“You put a felony in front of your name and it’s that much harder to go out and get a job,” Ownbey said. “It (SQ 780 and SQ 781) puts people back into the community, makes them productive members instead of being a drain.”
Ownbey added that 75 percent or more of local crimes were drug related.
“A person that battles addiction or mental illness is not a bad person, they just need help, they need treatment.” Steele said. “It’s a paradigm shift to treat people for their issues rather than to tag them with that scarlet letter for life.”
Steele said that the state has already taken steps to reduce the impact felonies has on perspective employees – 1 out of every 12 Oklahomans according to a 2007 study – attempts to rejoin the Oklahoma workforce by no longer requiring application for state position to ask the “felony question.”
Local impact: Treatment would shift to local drug courts and mental health professionals instead of prison facilities throughout the state effectively cutting overall cost of criminal justice while providing a small boost to the local economy.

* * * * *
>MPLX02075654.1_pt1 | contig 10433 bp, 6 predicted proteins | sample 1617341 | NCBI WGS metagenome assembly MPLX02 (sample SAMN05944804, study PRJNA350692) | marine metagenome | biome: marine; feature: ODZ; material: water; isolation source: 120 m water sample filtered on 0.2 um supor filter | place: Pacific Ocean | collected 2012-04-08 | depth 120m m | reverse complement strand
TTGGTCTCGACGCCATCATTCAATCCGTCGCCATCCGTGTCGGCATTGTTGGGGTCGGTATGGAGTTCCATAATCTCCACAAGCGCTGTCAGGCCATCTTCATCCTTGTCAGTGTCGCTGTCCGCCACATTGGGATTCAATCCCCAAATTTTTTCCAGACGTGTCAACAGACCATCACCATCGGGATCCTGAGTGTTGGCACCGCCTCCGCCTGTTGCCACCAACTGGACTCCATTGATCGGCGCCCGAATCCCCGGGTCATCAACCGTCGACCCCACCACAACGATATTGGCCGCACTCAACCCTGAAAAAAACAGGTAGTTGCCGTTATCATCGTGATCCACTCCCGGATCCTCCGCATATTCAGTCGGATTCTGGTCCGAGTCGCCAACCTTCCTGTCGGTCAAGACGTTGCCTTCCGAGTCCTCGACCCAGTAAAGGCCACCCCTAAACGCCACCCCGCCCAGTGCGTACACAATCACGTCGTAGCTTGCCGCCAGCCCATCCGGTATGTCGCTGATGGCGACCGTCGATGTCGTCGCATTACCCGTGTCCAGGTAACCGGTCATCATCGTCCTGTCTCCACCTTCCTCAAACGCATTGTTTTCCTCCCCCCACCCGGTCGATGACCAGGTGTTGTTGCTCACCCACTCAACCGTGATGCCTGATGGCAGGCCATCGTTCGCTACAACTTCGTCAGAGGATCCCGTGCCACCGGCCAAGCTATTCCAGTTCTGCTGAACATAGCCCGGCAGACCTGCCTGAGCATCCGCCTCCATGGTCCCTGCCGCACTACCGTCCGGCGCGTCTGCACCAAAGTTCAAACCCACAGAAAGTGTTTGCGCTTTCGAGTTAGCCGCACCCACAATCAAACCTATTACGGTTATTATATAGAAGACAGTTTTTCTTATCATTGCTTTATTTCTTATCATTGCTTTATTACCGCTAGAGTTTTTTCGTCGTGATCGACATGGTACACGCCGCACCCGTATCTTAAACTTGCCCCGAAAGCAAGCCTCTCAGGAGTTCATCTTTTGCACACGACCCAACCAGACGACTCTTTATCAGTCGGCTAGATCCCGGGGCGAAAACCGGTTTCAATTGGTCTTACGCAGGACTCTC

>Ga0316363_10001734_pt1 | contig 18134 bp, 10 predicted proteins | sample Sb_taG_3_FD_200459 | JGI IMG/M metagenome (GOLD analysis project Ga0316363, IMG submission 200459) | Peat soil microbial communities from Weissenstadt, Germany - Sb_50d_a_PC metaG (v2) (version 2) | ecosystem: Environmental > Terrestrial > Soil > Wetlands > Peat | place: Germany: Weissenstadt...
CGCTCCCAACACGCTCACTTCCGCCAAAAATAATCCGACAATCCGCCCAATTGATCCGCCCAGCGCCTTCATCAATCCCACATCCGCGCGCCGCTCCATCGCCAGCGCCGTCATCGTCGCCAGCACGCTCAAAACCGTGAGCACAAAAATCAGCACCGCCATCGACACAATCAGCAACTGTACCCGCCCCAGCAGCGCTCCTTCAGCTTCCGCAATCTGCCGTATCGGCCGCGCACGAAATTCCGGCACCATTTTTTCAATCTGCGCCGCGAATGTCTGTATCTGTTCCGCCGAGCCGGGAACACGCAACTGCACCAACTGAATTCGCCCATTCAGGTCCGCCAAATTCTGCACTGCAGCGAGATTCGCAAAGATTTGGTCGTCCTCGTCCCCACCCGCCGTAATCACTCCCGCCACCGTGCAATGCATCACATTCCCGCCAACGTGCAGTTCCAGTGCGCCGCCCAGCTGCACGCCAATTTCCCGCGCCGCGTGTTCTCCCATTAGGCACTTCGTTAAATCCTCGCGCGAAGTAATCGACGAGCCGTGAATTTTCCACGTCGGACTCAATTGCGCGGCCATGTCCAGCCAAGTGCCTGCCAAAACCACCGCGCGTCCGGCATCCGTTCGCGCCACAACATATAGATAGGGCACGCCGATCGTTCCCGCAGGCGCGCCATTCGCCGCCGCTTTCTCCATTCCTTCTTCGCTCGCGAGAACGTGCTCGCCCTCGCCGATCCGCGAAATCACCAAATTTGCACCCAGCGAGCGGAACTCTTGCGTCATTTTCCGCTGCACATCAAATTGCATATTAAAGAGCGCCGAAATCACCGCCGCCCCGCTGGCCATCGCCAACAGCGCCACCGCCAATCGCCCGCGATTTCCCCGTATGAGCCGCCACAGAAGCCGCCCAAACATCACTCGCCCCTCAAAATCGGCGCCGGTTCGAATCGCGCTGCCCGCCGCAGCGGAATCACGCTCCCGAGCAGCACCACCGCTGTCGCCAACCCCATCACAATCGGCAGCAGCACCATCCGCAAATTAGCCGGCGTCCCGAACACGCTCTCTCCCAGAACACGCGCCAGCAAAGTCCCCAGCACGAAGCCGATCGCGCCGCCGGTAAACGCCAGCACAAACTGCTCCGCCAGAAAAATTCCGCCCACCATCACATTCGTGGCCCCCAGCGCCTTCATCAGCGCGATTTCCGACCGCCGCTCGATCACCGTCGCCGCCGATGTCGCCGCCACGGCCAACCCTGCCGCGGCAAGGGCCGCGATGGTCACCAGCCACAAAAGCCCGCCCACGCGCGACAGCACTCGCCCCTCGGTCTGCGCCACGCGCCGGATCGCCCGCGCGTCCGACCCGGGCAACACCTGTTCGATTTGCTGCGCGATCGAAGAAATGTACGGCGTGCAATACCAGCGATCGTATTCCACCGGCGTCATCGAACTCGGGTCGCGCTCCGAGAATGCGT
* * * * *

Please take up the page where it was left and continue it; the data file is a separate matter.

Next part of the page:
“The downside. Drug courts are a financial burden on the participant,” Steele said. “It’s great for those that can afford it. This could allow local courts to make those options more affordable.”
Steele said the primary opposition tends to revolve around habitual offenders of minor possession, with some district attorney’s showing concern about the lack of punishment for the fourth, fifth or sixth offense.
“My response is that the punishment is the addiction itself,” Steele said. “Relapse is part of the recovery process.”
Steele spoke of one district attorney from Texas who responding to attacks for supporting similar reforms, reforms enacted by Texas that both Steele and Ownbey agree have worked.
“His words,” Steele said. “‘The easiest thing to do is to require someone to sit in a cell 24 hours a day. Anyone can do  that. The tough thing is to force someone to go to treatment, work a job, pay their bills, take care of their families, pay their taxes and pay restitution. That stuff is tough. The easy way out is to have them sit in a jail cell.”